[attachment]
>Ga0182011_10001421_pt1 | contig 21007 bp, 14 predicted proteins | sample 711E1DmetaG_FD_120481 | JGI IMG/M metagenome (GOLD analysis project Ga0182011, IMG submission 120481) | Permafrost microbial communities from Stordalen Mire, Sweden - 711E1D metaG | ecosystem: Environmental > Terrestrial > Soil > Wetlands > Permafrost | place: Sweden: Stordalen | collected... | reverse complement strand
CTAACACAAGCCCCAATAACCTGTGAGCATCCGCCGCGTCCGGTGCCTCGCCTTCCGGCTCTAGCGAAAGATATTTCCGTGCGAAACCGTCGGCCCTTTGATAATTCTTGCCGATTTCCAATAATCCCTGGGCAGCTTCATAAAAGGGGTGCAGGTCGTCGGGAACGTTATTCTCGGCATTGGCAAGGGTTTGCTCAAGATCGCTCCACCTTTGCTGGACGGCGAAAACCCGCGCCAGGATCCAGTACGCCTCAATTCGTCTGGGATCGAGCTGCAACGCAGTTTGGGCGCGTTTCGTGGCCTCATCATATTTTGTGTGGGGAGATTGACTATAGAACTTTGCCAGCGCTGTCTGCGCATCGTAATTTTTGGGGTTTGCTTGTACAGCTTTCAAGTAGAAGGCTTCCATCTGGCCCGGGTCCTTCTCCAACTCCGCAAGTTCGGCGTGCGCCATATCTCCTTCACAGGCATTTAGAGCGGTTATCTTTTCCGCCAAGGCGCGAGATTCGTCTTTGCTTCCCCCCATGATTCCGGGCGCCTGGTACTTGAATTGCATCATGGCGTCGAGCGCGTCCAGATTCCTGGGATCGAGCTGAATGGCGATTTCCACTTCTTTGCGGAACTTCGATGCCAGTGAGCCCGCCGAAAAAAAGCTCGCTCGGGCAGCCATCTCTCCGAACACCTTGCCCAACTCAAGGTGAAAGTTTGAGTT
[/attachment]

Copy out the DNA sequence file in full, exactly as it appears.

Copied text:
>Ga0182011_10001421_pt1 | contig 21007 bp, 14 predicted proteins | sample 711E1DmetaG_FD_120481 | JGI IMG/M metagenome (GOLD analysis project Ga0182011, IMG submission 120481) | Permafrost microbial communities from Stordalen Mire, Sweden - 711E1D metaG | ecosystem: Environmental > Terrestrial > Soil > Wetlands > Permafrost | place: Sweden: Stordalen | collected... | reverse complement strand
CTAACACAAGCCCCAATAACCTGTGAGCATCCGCCGCGTCCGGTGCCTCGCCTTCCGGCTCTAGCGAAAGATATTTCCGTGCGAAACCGTCGGCCCTTTGATAATTCTTGCCGATTTCCAATAATCCCTGGGCAGCTTCATAAAAGGGGTGCAGGTCGTCGGGAACGTTATTCTCGGCATTGGCAAGGGTTTGCTCAAGATCGCTCCACCTTTGCTGGACGGCGAAAACCCGCGCCAGGATCCAGTACGCCTCAATTCGTCTGGGATCGAGCTGCAACGCAGTTTGGGCGCGTTTCGTGGCCTCATCATATTTTGTGTGGGGAGATTGACTATAGAACTTTGCCAGCGCTGTCTGCGCATCGTAATTTTTGGGGTTTGCTTGTACAGCTTTCAAGTAGAAGGCTTCCATCTGGCCCGGGTCCTTCTCCAACTCCGCAAGTTCGGCGTGCGCCATATCTCCTTCACAGGCATTTAGAGCGGTTATCTTTTCCGCCAAGGCGCGAGATTCGTCTTTGCTTCCCCCCATGATTCCGGGCGCCTGGTACTTGAATTGCATCATGGCGTCGAGCGCGTCCAGATTCCTGGGATCGAGCTGAATGGCGATTTCCACTTCTTTGCGGAACTTCGATGCCAGTGAGCCCGCCGAAAAAAAGCTCGCTCGGGCAGCCATCTCTCCGAACACCTTGCCCAACTCAAGGTGAAAGTTTGAGTT